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8 hours ago, TonyMac32 said:

 

Small physical size + huge memory are not compatible.  512 will probably be tops for a tiny device.

 

For size I would look at the nanopi duo.  It has audio out as well as 2 USB's on pin headers.  And it's an Allwinner H2+ (quad core a7), should be able to handle some processing. 

 

image.thumb.png.c3d37163f7ec755d90896e07103fa85a.png

 

Pair it with https://www.adafruit.com/product/2377

by wiring it directly to a UART on the Duo to minimize size, and keeping it to something you'd be comfortable with.  Unless: https://make.kosakalab.com/arduino/obaka/project-2/index_en.html

 

If you are adventurous you can also run a http://www.cypress.com/documentation/development-kitsboards/cy8ckit-043-psoc-4-m-series-prototyping-kit

I use the older one of these and the PSoC 5lp for work all the time, the software works quite well and the configurations are straight forward.  I'd have made a hat with one by now if cypress had a linux development suite.  ADC's make the Arduino look like trash.

 

@Larry Bank Any thoughts?

 

I agree with @TonyMac32. The NanoPi or Orange Pi boards are plenty of CPU power and memory to do what you need. Audio processing normally doesn't require much RAM nor CPU (relative to an ARM board). It's too challenging a task for an AVR or ESP32 although a Cortex-M may be able to do it. There is more audio latency on Linux than a purely embedded solution and it's worse on ARM than on x86 boards. Using the SDL audio system, you'll probably see 100-250ms of latency when generating real time audio and pushing it out of the HDMI or analog out. It's really hard to avoid on Linux. I'm not sure about the jitter. If you don't starve the CPU with your other tasks, the audio driver should be able to reliably output the samples.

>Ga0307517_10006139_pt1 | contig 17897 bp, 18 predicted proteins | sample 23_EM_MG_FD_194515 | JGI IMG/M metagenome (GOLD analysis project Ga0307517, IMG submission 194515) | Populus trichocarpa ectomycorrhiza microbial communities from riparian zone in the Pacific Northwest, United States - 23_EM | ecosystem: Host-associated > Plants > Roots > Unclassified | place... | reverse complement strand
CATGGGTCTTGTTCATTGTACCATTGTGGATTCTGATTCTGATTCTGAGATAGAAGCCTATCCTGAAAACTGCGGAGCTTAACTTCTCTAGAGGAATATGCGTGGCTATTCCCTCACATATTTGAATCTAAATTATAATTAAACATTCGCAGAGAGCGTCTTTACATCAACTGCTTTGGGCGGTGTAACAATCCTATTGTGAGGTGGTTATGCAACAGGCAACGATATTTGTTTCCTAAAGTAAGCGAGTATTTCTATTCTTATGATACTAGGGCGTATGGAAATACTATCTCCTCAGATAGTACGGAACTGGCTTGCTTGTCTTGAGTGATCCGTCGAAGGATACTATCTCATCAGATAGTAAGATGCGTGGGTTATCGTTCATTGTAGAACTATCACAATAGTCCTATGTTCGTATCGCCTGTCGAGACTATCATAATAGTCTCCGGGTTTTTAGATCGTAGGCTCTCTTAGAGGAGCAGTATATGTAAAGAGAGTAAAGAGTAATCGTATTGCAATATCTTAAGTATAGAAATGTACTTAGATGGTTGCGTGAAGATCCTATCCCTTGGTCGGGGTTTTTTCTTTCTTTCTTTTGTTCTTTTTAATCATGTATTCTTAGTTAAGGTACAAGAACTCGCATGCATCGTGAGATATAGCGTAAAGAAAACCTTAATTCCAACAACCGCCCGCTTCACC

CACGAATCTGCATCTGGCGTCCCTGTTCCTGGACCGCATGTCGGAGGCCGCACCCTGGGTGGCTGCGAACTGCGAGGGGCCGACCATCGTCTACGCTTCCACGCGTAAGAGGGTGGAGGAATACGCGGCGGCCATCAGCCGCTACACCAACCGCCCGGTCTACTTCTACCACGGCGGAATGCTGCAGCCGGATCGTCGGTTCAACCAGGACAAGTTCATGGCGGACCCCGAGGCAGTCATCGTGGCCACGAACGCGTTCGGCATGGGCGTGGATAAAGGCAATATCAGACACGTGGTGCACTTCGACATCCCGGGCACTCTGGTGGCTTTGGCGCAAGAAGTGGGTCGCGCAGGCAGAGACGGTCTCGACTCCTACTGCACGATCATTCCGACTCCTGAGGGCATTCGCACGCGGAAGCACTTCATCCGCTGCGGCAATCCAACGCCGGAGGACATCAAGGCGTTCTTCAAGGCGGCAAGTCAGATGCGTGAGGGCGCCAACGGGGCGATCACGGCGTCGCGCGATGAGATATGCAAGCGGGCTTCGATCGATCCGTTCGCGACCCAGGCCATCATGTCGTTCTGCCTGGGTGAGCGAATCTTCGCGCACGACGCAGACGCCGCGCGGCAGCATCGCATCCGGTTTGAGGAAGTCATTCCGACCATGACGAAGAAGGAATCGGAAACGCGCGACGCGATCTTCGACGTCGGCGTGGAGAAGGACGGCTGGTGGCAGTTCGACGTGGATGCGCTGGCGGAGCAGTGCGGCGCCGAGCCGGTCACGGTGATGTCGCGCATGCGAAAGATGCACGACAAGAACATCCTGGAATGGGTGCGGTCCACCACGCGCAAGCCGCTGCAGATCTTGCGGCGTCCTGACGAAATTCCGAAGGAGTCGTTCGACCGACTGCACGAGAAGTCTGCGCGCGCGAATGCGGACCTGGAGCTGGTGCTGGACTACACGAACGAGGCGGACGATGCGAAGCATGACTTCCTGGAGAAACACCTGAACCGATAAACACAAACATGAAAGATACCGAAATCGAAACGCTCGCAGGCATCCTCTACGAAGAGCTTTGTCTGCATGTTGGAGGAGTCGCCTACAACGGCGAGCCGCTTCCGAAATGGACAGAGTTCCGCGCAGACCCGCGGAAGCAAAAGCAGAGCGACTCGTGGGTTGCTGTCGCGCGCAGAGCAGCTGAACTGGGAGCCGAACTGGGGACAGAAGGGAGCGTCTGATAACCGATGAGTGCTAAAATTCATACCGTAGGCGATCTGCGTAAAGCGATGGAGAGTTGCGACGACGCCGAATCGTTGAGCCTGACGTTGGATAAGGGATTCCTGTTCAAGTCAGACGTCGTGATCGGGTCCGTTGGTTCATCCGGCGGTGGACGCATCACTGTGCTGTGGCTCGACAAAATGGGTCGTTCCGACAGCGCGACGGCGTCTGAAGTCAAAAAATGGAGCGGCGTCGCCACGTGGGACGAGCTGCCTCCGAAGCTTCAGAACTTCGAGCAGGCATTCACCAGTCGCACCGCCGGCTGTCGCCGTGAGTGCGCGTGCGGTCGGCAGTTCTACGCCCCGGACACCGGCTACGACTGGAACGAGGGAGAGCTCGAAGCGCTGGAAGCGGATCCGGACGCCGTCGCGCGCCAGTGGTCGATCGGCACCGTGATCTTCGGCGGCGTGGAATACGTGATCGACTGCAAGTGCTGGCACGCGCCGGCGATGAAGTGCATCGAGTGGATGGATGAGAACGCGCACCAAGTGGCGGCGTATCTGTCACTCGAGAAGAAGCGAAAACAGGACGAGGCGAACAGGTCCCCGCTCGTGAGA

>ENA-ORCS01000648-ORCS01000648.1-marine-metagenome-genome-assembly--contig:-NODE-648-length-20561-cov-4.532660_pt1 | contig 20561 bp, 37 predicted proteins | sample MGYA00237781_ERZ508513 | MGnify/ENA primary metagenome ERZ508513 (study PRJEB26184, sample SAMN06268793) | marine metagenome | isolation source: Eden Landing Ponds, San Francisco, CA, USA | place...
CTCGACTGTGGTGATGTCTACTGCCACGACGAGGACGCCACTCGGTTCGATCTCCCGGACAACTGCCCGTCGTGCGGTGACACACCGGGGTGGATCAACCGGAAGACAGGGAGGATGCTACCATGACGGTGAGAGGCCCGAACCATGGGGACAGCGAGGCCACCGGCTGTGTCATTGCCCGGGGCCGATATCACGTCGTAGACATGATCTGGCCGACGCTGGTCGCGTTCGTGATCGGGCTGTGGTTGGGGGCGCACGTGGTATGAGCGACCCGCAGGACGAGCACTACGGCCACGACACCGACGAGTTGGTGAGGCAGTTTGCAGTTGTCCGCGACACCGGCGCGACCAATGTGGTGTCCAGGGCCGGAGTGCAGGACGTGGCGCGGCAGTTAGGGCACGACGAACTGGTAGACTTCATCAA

If you don't need analog inputs, then you can probably avoid adding an Arduino AVR to the project. Touch buttons and a breath sensor can be implemented as digital devices, not analog.

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I live in a small Eastern European country and shipping from China still is almost always cheaper than from Germany or UK (and local stores are out of question when trying to find anything more exotic that RPi). I guess that's why FriendlyElec website also warns that EU orders are being shipped from China.

 

Still curious about those AliExpress options, but I guess I'll better stay clear and order directly from FriendlyElec unless someone can confirm that there are trustworthy AliExpress stores that sell real NanoPis and not low quality clones (of course, SoC and layout being the same but peripherals might differ).

 

Yep, I definitely can find a pressure sensor with SPI or I2C interface (built-in or a small board with analog pressure sensor).

 

For my current ZynAddSubFx experiments I was using this tutorial:

https://lucidbeaming.com/blog/setting-up-a-raspberry-pi-3-to-run-zynaddsubfx-in-a-headless-configuration/

slightly adjusting it to match CHIP and without the web part, just ZynAddSubFx without GUI.

 

The author of the tutorial says that he could achieve under 10ms latency on RPi3:

https://linuxmusicians.com/viewtopic.php?p=83076&sid=45be693c0e9857cffc43cb95cbaae206#p83076